The doctor legally couldn’t tell him his son was in drug trouble. Nor could the college. Maybe time to rethink federal privacy laws? [Tony Christ, DelmarvaNow]

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“…so we can figure out whom to fire” [Eugene Volokh, on the employment-law dangers of conversation] Related: “Marquette University tells employees: ‘Opposition to same-sex marriage’ could be ‘unlawful harassment'” [same]

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NYC’s expediters

by Walter Olson on December 22, 2014

Can New York City really support an army of an estimated 8,300 “expediters” who run paperwork around to city offices, wait in line, haggle with officials, and generally navigate the bureaucracy on behalf of those who need permits, licenses and other municipal decisions? It’s a testimony to the dysfunction of the city’s governance [Kanner, Renn/Urbanophile]

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More from the archives:

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We reported five years ago on a contract-law hypothetical come to life: a criminal defense lawyer went on TV and said he’d give a million dollars if anyone could prove the prosecutor’s timeline was consistent with the known facts, whereupon an enterprising law student proceeded to do just that. The Eleventh Circuit said the proper test under Florida law was whether “a reasonable, objective person would have understood [the lawyer's words] to be an invitation to contract.” And: “The exaggerated amount of ‘a million dollars’ – the common choice of movie villains and schoolyard wagerers alike — indicates that this was hyperbole.” And yet more: “we find it neither prudent nor permissible to impose contractual liability for offhand remarks or grandstanding.” [Ann Althouse, Lawrence Cunningham]

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A more balanced treatment than some we’ve seen in the press, including a video interview with Colorado baker Jack Phillips. [New York Times; earlier on forcing small business owners to service weddings against their beliefs here and here].

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No need for reformers like Will Wilkinson to make the case against police unions when guys like this make it so eloquently. More: Radley Balko (MSNBC on video versus police-union account of Tamir Rice shooting in Cleveland); Cleveland Plain Dealer (woes of officer in earlier police job). “If you work in private sector, it can be mind-blowing to see mistakes you can make and still be employed as a cop” [@conor64]

Just one more story for now, from the Akai Gurley case in New York: “Instead of calling for help for the dying man, [sources told the newspaper, the NYPD officer who fired the shot] was texting his union representative.” [New York Daily News] “If there’s one thing that will turn liberals against public sector unions, it’ll be stuff like this.” [@timfernholz]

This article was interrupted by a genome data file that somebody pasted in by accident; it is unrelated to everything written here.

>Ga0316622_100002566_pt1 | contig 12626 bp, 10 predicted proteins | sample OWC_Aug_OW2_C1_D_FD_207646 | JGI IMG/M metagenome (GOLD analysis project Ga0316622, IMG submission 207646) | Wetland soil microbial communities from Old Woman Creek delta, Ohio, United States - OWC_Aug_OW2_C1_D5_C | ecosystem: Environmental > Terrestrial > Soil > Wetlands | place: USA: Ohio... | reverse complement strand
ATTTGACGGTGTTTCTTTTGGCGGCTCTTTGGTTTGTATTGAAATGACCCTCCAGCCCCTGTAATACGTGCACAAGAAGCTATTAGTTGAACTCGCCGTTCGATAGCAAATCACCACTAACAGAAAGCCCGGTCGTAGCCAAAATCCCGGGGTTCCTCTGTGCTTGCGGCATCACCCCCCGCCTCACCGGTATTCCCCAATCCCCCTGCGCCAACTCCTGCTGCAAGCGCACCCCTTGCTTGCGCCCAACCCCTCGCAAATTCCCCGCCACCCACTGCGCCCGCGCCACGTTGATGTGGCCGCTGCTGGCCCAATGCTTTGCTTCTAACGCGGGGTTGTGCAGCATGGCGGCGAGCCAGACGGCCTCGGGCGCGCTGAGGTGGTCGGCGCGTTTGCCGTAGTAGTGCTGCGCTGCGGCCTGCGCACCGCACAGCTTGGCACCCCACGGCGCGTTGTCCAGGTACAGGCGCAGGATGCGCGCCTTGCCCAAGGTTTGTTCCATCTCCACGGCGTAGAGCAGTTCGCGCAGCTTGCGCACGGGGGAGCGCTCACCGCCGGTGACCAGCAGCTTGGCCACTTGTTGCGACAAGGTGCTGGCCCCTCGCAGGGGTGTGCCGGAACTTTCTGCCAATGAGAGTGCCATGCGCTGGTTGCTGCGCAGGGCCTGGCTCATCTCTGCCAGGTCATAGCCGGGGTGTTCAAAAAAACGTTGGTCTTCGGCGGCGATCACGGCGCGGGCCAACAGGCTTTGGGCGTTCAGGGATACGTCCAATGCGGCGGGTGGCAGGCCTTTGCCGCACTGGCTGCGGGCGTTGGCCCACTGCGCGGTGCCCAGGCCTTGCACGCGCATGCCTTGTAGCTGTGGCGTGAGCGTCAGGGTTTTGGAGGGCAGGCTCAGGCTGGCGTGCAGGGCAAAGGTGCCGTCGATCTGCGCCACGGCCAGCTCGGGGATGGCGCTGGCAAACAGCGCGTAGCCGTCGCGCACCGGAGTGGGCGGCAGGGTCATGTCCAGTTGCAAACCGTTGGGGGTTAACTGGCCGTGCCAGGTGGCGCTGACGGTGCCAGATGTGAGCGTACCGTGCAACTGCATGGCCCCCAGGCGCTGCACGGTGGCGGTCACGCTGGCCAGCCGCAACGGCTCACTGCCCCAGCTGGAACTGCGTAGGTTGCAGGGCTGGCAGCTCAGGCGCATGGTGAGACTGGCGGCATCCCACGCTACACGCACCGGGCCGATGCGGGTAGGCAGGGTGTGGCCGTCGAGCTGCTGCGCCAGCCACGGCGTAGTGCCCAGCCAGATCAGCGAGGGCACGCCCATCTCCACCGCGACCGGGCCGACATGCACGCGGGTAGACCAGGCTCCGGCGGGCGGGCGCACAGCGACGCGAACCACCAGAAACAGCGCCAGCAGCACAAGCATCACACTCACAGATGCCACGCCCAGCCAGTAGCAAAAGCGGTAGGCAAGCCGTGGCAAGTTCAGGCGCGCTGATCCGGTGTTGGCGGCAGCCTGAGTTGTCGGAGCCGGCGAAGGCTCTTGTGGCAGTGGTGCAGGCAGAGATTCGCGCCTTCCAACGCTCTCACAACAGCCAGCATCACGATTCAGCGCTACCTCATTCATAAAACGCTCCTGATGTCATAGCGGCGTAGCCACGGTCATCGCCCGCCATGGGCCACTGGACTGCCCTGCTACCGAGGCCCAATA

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Liability roundup

by Walter Olson on December 20, 2014

  • From the Manhattan Institute “Trial Lawyers Inc.” project, “Wheels of Fortune” (PDF), twin report on lawyers’ exploitation of SSDI (Social Security Disability) and ADA cases;
  • Theodore Dalrymple on the flaws of the US litigation system [Liberty and Law]
  • Testimony: “after he inquired about the 40 percent fee charged by [co-counsel] Chestnut, [Willie] Gary threatened to ‘tie up [client] Baker’s money in the courts for years so he would never live to see it.'” [Gainesville Sun]
  • ATRA takes aim at rise of asbestos litigation in NYC ["Judicial Hellholes" series, Chamber-backed Legal NewsLine, New York Daily News ("national scandal")]
  • Another reminder that while plaintiff’s lawyers conventionally assail pre-dispute employment arbitration agreements, they routinely use them themselves [LNL]
  • New U.S. Chamber papers on litigation trends: “Lawsuit Ecosystem II“; state supreme courts review;
  • Changes ahead for class action rules? [Andrew Trask]

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It’s being suggested, in the wake of widespread outrage over the yanking of the film under threat, but please: let’s not run the whole country like the state of Maryland.

Also on the Sony affair, from @conor64: “Failure to release The Interview is less a sign of corporate cowardice than overbroad liability laws that would let people sue after attack.”

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“A Long Island woman says in a lawsuit that her 29-year-old son died in a drunken driving crash because police decided not to arrest him on DWI charges earlier that night…. Restaurant chain Ruby Tuesday’s is also named in the lawsuit, because [the late Peter] Fedden was drinking there before the two crashes, according to [Fedden family lawyer Harry] Thomasson.” [NBC New York, auto-plays]

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“The Social Security Administration, which announced in April that it would stop trying to collect debts from the children of people who were allegedly overpaid benefits decades ago, has continued to demand such payments and now defends that practice in court documents.” Robert Vogel, an attorney for clients whose refunds were seized, charges: “Their intention was to get the press off their backs and then go back to collecting their money. It’s just shocking that they believe that when someone turns 18, they automatically assume a crushing debt that was incurred by someone else.” [Marc Fisher, Washington Post; earlier here and here]